By Lucas Johnson
NASHVILLE, Tenn. — A proposal that would require Tennessee voters to show photo identification before they can cast ballots passed the House on Thursday despite a legal opinion from the state’s attorney general that the Republican-led effort would violate the Tennessee and U.S. constitutions.
The measure sponsored by House Republican Caucus Chairwoman Debra Maggart of Hendersonville was approved 57-35. The Senate passed its version of the bill 21-11 in February, with only one Democrat voting for the measure.
However, state Attorney General Bob Cooper on Wednesday said in the opinion that without a provision to supply voters with free ID cards, the measure “unduly burdens the right to vote,” and would constitute an unconstitutional poll tax.
Democrats have voiced concern that the measure will intimidate or otherwise disenfranchise legitimate voters, while Republicans have argued that the measure would ensure ballot integrity.
“We don’t want to institute a poll tax, or any type of impediment,” said House Minority Leader Craig Fitzhugh, a Ripley Democrat who requested the attorney general opinion.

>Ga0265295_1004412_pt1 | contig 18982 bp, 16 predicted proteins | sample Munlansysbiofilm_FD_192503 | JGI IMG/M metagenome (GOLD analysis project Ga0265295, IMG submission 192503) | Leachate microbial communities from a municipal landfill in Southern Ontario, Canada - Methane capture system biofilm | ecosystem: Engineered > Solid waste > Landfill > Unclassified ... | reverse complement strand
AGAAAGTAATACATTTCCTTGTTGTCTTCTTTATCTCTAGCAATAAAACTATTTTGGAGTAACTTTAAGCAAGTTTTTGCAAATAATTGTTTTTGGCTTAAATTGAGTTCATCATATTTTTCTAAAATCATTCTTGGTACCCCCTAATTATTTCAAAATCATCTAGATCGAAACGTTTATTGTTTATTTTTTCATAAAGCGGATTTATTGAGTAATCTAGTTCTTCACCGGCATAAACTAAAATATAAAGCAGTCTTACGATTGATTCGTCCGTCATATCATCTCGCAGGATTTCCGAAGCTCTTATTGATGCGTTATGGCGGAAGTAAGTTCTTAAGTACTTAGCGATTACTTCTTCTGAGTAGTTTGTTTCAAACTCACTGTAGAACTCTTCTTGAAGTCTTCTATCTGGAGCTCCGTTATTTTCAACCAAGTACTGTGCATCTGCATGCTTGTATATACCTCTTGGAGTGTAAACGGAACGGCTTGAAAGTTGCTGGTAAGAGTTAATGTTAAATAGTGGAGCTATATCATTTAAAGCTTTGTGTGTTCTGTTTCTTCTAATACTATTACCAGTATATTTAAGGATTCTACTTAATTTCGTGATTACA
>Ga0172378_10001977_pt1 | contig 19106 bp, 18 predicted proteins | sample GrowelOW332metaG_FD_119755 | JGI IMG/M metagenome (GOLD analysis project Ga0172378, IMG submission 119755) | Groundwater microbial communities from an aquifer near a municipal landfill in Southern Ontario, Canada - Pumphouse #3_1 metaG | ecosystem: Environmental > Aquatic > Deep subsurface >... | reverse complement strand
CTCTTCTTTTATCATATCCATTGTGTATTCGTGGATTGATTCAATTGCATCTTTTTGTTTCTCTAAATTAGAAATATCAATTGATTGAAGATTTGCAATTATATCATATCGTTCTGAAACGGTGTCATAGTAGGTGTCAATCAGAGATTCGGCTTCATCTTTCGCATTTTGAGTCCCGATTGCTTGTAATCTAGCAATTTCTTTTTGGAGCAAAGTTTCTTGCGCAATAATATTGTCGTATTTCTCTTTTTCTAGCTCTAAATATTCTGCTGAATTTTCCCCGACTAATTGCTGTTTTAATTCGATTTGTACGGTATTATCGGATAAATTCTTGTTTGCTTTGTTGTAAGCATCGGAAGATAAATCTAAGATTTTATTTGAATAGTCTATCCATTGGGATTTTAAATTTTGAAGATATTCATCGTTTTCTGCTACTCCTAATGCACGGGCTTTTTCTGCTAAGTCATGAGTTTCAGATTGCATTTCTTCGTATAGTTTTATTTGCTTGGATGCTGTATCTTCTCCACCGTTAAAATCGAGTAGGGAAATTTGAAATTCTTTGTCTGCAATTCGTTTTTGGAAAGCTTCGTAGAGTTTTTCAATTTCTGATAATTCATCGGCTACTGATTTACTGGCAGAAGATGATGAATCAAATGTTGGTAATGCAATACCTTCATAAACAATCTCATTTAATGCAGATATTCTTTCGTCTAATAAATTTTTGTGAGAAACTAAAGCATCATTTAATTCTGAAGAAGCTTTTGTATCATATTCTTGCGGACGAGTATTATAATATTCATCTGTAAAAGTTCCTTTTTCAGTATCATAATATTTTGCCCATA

Maggart said identification is a necessity in many cases, even for obtaining a library card, and voting shouldn’t be any different.
“While this bill won’t stop all voter fraud, it is a good bill to have in our tool box,” she said. “We want to make sure that people have the utmost … confidence in our voting process.”
A separate Democratic measure to provide free IDs to people who can’t afford them is advancing in the Senate, but its estimated price tag is nearly $200,000 in lost state revenues per year. Cooper’s opinion notes that the Democratic measure “would appear to cure any challenge to the constitutionality” of the voter ID measure.
An amendment similar to the Senate Democratic proposal was among several measures proposed by House Democrats that failed Thursday. One would allow individuals 65 years and older to be exempt from purchasing identification.
Maggart said she has other legislation that she plans to use to address the cost of the photo IDs. She ignored the requests of some lawmakers to put the voter ID bill behind those.
“I think there needs to be some more work done on the legislation,” said Republican Rep. Steve McDaniel of Parkers Crossroads, who didn’t vote on the bill.
Present law allows voters to provide documents without photos such as valid voter registration certificates or social security cards.
Under Maggart’s proposal, a person who can’t show proper identification would be able to vote by provisional ballot, and individuals in nursing homes or group homes would be exempt.
The measure would also require a person who can’t afford to purchase identification or has a religious objection to being photographed “must execute an affidavit of identity on a form provided by the county election commission in order to vote.”